"Illusion and allusion are meaningful words for me in the sense that in my work there's an illusion of something real, but there's also an allusion to something intangible."
- Eileen Goodman
Eileen Goodman (1937 - ) never thought she would be a painter. Growing up in Montclair, NJ, she always drew a lot but was “pretty naive about painting.” Choosing illustration as a career, she attended what was then called the Philadelphia College of Art (now University of the Arts), which didn’t even have a major in painting. However, the faculty included a few serious painters (Morris Berd, Larry Day, Paul Keene, Jerome Kaplan, and fellow student and former husband Sidney Goodman), whose independent artistic expression suggested other paths. After a brief period developing a portfolio of commercial work, she followed in their creative footsteps.
Putting down roots in Philadelphia, Goodman joined an art community in a city with an artistic legacy reaching back to our nation’s earliest days. Established in the early nineteenth century in this city, the Pennsylvania Academy of Fine Arts nourished a tradition of uniquely American realism, defined by such notables as the Peale family, Thomas Eakins, and The Eight. Today realism is as much a part of Philly as the Liberty Bell, cheese steak, doo-wop, and Rocky.
Experimenting with smaller watercolor versions of her oil paintings, Goodman was attracted to the work of Pennsylvania modernist Charles Demuth, who is well-represented in the Barnes Foundation collection in suburban Philadelphia. Perhaps she recognized a similar sensibility in the watercolors of an artist who had exceeded the boundaries of illustration. Vividly direct, Demuth combined a facility to describe form through outline with exuburant gesture and saturated color.
Eventually Goodman’s work in watercolor became dominant. In the early 90s, she painted a number of pieces measuring five feet across, a scale more commonly afforded oil paintings. Foregoing oils altogether, she found ways to make watercolor achieve astonishingly unexpected effects of tonality and texture. As with Demuth, properties which render and make real are energized by looseness in the brushwork and layering of color.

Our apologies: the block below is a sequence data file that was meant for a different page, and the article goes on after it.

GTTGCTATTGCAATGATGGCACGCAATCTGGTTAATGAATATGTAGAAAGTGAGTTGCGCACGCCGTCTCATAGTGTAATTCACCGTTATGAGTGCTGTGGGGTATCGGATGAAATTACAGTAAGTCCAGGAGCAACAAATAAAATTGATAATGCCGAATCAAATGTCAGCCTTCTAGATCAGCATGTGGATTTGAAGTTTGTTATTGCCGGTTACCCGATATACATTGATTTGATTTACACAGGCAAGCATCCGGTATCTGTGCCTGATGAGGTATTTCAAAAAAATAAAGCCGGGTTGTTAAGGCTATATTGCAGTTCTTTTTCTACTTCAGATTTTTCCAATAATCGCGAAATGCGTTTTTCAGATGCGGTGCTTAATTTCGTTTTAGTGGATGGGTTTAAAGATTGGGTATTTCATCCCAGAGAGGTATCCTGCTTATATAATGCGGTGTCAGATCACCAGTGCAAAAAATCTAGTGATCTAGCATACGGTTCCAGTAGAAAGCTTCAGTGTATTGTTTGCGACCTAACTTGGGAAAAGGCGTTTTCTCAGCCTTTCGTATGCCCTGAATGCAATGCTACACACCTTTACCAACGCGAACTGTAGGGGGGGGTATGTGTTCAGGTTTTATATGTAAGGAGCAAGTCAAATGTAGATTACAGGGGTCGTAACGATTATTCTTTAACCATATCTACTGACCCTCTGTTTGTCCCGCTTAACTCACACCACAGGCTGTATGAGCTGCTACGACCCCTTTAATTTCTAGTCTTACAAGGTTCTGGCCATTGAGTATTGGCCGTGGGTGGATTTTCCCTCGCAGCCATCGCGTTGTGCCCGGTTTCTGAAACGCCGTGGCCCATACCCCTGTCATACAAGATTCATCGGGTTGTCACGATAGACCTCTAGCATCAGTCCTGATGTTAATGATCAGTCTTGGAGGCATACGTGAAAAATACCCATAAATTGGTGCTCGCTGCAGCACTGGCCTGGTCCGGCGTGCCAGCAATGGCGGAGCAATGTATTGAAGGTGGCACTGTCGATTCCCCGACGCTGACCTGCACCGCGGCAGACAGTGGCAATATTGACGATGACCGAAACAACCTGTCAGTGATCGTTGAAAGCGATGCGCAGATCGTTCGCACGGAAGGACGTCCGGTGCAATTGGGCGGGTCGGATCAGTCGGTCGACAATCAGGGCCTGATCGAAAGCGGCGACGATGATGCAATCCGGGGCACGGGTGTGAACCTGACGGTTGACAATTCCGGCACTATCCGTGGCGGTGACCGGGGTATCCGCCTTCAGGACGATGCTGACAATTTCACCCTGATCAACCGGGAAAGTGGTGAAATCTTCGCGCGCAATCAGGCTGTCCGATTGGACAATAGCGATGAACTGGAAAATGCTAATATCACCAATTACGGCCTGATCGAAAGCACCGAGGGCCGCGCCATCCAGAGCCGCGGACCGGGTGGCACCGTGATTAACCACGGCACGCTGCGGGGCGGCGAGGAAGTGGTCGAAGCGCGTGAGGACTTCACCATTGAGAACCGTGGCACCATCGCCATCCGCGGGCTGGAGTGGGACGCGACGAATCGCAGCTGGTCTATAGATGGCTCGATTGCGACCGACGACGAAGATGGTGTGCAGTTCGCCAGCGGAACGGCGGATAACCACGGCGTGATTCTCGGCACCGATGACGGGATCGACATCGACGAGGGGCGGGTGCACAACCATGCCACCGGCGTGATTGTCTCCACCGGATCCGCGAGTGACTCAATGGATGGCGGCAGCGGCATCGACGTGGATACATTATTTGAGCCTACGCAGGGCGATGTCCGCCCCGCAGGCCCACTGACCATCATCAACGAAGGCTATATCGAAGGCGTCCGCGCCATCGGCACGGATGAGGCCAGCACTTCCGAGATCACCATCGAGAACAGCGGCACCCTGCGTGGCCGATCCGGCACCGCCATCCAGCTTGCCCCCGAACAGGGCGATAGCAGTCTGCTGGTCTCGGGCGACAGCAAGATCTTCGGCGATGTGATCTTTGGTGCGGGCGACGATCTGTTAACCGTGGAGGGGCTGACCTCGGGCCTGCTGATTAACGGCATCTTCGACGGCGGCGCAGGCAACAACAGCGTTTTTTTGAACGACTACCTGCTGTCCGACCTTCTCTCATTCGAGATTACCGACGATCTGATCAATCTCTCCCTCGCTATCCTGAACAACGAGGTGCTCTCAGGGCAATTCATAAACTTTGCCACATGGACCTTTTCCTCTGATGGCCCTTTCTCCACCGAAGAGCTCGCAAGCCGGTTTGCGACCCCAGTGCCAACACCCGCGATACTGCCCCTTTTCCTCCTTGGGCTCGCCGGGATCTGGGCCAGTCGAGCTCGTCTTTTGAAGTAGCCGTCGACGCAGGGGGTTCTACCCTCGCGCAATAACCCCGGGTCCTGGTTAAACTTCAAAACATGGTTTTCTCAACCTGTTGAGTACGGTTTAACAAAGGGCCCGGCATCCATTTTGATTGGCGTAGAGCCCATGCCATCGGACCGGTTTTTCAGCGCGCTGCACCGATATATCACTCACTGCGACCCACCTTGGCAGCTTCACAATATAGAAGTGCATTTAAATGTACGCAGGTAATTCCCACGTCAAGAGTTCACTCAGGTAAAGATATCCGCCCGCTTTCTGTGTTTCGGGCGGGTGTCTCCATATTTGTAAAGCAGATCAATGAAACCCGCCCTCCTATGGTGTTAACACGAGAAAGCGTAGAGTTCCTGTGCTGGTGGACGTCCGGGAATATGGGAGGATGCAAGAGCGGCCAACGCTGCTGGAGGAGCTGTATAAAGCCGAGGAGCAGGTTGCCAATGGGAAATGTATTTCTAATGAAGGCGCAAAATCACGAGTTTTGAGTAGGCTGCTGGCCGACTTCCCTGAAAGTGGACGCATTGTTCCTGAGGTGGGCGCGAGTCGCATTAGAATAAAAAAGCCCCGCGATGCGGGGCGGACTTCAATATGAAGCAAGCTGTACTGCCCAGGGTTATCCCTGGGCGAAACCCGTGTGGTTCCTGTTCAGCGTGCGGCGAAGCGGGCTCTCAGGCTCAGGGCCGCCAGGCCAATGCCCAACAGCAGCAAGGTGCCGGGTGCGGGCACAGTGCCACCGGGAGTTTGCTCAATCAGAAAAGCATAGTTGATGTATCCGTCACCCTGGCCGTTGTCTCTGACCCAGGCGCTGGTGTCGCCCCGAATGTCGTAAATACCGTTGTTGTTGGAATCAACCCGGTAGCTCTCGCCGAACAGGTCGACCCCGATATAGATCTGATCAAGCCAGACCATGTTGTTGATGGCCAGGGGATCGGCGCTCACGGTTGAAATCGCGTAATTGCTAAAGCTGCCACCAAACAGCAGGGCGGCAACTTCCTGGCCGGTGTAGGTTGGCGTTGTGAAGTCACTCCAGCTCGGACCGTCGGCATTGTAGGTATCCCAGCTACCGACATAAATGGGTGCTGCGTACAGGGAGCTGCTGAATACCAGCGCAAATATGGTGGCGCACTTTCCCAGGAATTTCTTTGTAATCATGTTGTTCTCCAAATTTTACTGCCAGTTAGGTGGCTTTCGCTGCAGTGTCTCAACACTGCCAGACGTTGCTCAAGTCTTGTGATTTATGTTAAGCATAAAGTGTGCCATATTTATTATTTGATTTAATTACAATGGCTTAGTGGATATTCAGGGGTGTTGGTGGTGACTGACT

Goodman does not have an agenda when she begins a painting. In other words, she sets out with no pre-conceived message, emotional perspective, or point of view that she wishes to convey. Instead she is drawn to the formal relationships between arranged objects that she sets up and photographs; she focuses on composition and the play of light as it touches the surfaces of the objects. Meaning and interpretation, for Goodman, evolve in the mind of the viewer.
Eileen Goodman's watercolors are captivating. In the unforgiving medium of watercolor, she captures the beauty of intense light and color through the subject of still life. Patterns and shapes dance across her sheets of paper and reveal the artist's life-earned intimacy with what could be considered the most challenging medium. Her understated mastery belies the artist's appreciation and fascination with the craft of making art and the inspirational power of nature.
Goodman combines fruits and flowers with patterned rugs and textiles, rhyming found structure with an imposed order. She invites the viewers to engage her subjects and call to their minds memories of cherries, pomegranates, and lilies. At other times, Goodman heightens the drama in ordinary moments. She looks deep into the shadows created by the form of her objects and finds within these shadowy regions the "dark side of beauty."
Goodman discovers the tone and mood found within her subjects. With the rhythm of moving and drying water inherent in the watercolor medium, the need for quick actions and patient responses allows the artist to be both impulsive and reflective. Goodman's works call attention to the moment at hand, recall the past moments overlooked, and change the way the viewer will see every cherry in the future.
Roses In Front, 20.75" x 29", Watercolor
Eileen Goodman received her BFA from the University of the Arts (previously the Philadelphia College of Art) and attended Temple University. Her works are included in numerous private, corporate, and public collections including the Philadelphia Museum of Art, the Pennsylvania Academy of the Fine Arts, and Woodmere Art Museum where she was recently featured in a 2016 retrospective, "The Weight of Watercolor". Goodman has been represented for over thirty years by Gross McCleaf Gallery.